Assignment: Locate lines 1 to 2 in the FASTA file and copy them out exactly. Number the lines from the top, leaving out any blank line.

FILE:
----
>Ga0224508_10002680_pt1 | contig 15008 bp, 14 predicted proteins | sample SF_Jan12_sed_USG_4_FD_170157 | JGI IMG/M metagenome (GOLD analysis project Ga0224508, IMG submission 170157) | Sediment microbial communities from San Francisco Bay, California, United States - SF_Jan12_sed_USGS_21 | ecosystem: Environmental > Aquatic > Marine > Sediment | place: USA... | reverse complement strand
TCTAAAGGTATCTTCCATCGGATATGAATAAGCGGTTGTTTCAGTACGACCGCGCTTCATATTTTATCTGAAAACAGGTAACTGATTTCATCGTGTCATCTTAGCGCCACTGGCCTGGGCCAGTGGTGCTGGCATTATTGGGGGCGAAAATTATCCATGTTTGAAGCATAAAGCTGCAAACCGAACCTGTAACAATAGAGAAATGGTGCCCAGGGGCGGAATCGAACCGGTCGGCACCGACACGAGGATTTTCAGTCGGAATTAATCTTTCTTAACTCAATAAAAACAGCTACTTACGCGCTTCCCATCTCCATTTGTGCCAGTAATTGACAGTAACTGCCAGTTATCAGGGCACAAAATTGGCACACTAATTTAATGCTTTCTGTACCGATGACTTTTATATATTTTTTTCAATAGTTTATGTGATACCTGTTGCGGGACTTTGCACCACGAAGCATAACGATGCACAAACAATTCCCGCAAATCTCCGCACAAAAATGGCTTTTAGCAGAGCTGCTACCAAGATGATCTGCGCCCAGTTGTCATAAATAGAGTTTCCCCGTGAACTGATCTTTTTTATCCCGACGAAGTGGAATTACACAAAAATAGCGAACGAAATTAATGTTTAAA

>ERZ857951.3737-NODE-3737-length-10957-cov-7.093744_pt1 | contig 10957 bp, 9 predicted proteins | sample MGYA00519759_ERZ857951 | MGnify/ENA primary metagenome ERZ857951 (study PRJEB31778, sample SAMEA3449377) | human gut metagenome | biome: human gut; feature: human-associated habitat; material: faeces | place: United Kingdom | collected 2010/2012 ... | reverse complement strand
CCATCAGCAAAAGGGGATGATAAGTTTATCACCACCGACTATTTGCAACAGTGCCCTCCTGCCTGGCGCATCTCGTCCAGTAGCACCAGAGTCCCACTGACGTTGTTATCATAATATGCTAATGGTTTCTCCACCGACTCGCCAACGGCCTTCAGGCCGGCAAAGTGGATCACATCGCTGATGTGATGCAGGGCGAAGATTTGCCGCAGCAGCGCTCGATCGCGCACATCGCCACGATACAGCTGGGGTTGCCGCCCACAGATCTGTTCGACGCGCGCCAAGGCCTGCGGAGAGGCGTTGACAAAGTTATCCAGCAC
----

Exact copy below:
>Ga0224508_10002680_pt1 | contig 15008 bp, 14 predicted proteins | sample SF_Jan12_sed_USG_4_FD_170157 | JGI IMG/M metagenome (GOLD analysis project Ga0224508, IMG submission 170157) | Sediment microbial communities from San Francisco Bay, California, United States - SF_Jan12_sed_USGS_21 | ecosystem: Environmental > Aquatic > Marine > Sediment | place: USA... | reverse complement strand
TCTAAAGGTATCTTCCATCGGATATGAATAAGCGGTTGTTTCAGTACGACCGCGCTTCATATTTTATCTGAAAACAGGTAACTGATTTCATCGTGTCATCTTAGCGCCACTGGCCTGGGCCAGTGGTGCTGGCATTATTGGGGGCGAAAATTATCCATGTTTGAAGCATAAAGCTGCAAACCGAACCTGTAACAATAGAGAAATGGTGCCCAGGGGCGGAATCGAACCGGTCGGCACCGACACGAGGATTTTCAGTCGGAATTAATCTTTCTTAACTCAATAAAAACAGCTACTTACGCGCTTCCCATCTCCATTTGTGCCAGTAATTGACAGTAACTGCCAGTTATCAGGGCACAAAATTGGCACACTAATTTAATGCTTTCTGTACCGATGACTTTTATATATTTTTTTCAATAGTTTATGTGATACCTGTTGCGGGACTTTGCACCACGAAGCATAACGATGCACAAACAATTCCCGCAAATCTCCGCACAAAAATGGCTTTTAGCAGAGCTGCTACCAAGATGATCTGCGCCCAGTTGTCATAAATAGAGTTTCCCCGTGAACTGATCTTTTTTATCCCGACGAAGTGGAATTACACAAAAATAGCGAACGAAATTAATGTTTAAA